Absolutely. But why would be installing apps on our work phone anyway? The point is, regardless of operating system, there a loophole. A loophole that only a end user will fall through. Its not fair to say that because a firm uses a particular OS, that it cannot have adequate "security", such as this thread promotes.

    Sent from the best mobile device ever --Samsung Galaxy Note
    02-29-12 09:19 AM
  16. Sith_Apprentice's Avatar
    Absolutely. But why would be installing apps on our work phone anyway? The point is, regardless of operating system, there a loophole. A loophole that only a end user will fall through. Its not fair to say that because a firm uses a particular OS, that it cannot have adequate "security", such as this thread promotes.

    Sent from the best mobile device ever --Samsung Galaxy Note
    Adequate security = good enough security. And I agree with you, companies do a risk analysis on any new product. Sometimes they are right, sometimes they aren't. Obviously on a BB fan site its going to lead to the latter, while on an iOS fan site (for instance) itll trump the former. Its a matter of perspective. As long as people realize there is that invisible line, and make decisions for themselves, more power to them.
    02-29-12 09:21 AM
  17. Raestloz's Avatar
    The problem being your company's executives and officers count as "end users". Only the IT Guy (and technologically adept) should not be counted as "purely end users"
    02-29-12 09:23 AM
  18. ADozenEggs@aol.com's Avatar
    Only the IT Guy (and technologically adept) should not be counted as "purely end users"
    And it the IT guys that you should worry about as well.
    02-29-12 09:48 AM
  19. guzprom's Avatar
    One thing is for sure. Android except maybe ICS.. Maybe.. is an open source OS which means open treasure trove for hackers to find loopholes.. google made 2-step authentication AND sub-key passwords available for individual devices which can be made unusable when compromised. I personally believe google made those because of this fact(which is a good addition). iOS seems better in security because of apple's scrutiny in apps and a good OS overall. Of course BB is good with security issues because if its corporate legacy. Just my 2 cents on security of each OS.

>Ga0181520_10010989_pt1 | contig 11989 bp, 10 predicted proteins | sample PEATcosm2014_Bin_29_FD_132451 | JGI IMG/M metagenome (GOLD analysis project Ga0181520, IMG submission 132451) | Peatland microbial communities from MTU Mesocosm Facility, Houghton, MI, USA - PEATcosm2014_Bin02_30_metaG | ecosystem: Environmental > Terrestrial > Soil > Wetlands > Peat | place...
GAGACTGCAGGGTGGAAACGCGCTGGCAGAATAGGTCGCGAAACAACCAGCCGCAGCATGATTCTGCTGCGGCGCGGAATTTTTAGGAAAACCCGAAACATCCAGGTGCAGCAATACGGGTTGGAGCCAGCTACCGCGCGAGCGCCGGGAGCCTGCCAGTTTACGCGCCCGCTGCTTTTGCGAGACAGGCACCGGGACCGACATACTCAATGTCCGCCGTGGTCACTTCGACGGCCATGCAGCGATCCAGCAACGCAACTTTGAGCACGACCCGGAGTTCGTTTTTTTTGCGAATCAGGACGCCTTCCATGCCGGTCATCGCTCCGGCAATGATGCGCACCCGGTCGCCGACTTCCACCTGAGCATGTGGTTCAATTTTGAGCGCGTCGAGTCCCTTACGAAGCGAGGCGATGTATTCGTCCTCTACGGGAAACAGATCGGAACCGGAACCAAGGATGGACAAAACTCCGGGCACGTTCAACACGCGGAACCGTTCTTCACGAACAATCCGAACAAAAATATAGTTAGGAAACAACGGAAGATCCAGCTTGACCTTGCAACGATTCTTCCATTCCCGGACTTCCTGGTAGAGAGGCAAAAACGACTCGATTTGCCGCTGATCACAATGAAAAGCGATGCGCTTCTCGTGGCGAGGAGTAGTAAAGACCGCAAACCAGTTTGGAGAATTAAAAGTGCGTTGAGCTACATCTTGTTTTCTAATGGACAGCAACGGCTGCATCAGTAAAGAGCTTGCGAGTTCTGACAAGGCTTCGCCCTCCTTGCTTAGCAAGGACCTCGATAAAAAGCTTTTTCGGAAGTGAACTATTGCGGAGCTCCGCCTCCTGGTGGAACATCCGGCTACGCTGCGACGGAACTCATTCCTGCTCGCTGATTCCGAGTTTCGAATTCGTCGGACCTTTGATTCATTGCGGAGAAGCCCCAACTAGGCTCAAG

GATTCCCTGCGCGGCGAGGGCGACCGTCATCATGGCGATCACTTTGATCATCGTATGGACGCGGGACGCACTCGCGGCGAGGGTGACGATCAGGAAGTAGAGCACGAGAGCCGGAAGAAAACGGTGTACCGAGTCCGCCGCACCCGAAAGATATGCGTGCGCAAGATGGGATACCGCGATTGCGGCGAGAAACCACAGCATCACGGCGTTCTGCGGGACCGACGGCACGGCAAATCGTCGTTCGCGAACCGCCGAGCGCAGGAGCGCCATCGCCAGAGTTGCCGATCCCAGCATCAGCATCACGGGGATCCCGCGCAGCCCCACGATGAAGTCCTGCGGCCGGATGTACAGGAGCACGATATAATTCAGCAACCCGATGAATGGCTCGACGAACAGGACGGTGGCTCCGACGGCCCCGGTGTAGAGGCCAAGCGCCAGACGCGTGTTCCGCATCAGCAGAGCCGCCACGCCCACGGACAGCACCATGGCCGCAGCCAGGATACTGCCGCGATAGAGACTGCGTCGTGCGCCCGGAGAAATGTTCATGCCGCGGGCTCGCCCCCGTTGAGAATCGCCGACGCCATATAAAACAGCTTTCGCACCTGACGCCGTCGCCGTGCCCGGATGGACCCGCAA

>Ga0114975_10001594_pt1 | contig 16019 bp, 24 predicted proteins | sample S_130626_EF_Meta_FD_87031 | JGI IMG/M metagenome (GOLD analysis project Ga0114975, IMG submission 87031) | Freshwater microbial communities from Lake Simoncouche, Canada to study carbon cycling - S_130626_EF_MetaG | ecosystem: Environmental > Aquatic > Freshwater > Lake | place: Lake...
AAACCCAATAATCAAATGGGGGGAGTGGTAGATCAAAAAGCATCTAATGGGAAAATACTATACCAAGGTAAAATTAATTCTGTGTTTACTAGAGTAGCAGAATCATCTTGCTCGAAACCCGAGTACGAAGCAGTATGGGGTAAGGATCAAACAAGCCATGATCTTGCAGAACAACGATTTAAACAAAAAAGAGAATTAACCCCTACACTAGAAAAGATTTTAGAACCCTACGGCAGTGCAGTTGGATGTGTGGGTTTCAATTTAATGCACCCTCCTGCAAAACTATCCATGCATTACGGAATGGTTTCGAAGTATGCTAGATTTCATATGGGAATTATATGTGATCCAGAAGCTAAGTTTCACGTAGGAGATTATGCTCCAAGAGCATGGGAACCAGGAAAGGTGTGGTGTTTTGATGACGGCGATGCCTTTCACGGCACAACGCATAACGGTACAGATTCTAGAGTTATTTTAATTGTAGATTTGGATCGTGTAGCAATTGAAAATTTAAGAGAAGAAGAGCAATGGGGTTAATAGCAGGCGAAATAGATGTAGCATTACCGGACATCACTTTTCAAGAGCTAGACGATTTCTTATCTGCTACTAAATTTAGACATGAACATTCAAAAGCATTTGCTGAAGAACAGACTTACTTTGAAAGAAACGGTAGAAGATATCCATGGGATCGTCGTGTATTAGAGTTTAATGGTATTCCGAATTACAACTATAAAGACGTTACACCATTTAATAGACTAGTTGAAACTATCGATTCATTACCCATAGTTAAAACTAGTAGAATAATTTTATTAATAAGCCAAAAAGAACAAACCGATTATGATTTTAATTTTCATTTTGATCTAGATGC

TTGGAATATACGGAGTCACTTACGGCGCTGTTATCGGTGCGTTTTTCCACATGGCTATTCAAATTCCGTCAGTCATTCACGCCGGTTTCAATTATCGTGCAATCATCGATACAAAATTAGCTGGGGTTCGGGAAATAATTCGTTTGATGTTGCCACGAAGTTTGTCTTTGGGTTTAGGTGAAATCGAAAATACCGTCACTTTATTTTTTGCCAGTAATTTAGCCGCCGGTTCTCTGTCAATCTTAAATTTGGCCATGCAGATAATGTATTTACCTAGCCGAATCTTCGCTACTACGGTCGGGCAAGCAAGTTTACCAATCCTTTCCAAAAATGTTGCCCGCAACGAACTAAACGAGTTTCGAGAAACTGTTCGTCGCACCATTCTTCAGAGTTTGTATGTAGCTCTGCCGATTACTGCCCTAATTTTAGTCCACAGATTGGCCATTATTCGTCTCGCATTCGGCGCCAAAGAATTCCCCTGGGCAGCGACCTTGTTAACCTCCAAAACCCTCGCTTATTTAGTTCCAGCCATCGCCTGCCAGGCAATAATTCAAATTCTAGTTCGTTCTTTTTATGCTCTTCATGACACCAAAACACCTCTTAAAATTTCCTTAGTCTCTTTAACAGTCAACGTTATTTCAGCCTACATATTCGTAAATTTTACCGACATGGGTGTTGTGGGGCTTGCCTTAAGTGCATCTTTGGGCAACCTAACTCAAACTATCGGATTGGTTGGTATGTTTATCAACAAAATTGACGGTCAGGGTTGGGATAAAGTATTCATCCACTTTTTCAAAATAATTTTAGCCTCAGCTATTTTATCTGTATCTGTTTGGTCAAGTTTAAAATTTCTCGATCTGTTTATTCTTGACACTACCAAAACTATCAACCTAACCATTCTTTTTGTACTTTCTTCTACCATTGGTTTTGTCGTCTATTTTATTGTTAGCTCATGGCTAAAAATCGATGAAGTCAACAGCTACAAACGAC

02-29-12 09:52 AM
  20. kbz1960's Avatar
    I still think the get rid of RIM campaign is from our government. Yes they can still get what they want but it takes more work to get it. The others they can just get the info. I wonder if these users will like using a locked down iphone any better than using a locked down bb.
    Skier1960 likes this.
    02-29-12 10:02 AM
  21. ADozenEggs@aol.com's Avatar
    I still think the get rid of RIM campaign is from our government. Yes they can still get what they want but it takes more work to get it. The others they can just get the info. I wonder if these users will like using a locked down iphone any better than using a locked down bb.
    Most ee's use whatever the bosses tell them to use. I don't think the average user even knows what "locked down" implies.
    02-29-12 10:37 AM
  22. Raestloz's Avatar
    And it the IT guys that you should worry about as well.
    Well, technically speaking you need to worry about everybody that is still human, but at least the IT Guy has a much higher chance of knowing what he's doing. After all, it's his job to manage all those IT policy and stuff
    02-29-12 06:59 PM
  23. Skier1960's Avatar
    Unless I'm going to get involved in criminal activity I'm not going to lose sleep over this subject... The Govt already has all your info,as does your bank and credit card company,etc etc. If they want pics of my ugly old a$$,go at er!!!!
    Last edited by skier1960; 02-29-12 at 07:46 PM.
    02-29-12 07:44 PM
  24. apengue1's Avatar
    Unless I'm going to get involved in criminal activity I'm not going to lose sleep over this subject... The Govt already has all your info,as does your bank and credit card company,etc etc. If they want pics of my ugly old a$$,go at er!!!!
    They DON'T want pics and info about you. Your NEIGHBOR does. Your teacher at school. That guy who has beef with you. A guy/girl who is psychotic and is willing to die to have you like in the movies. LOL.

    You are clearly missing the point. Everyone is! Don't brush off the security flaws of the 'beloved, dropped from heaven' mobile platform
    02-29-12 09:28 PM
  25. olblueyez's Avatar
    Corporate Monkeys are a dime a dozen. Monkey see, Monkey do. Monkeys get fired for stuff like this all the time. All they have to do is rub their dirty little butts on the wrong gorilla. The new Monkeys can switch back just as easy as they left.
    02-29-12 09:36 PM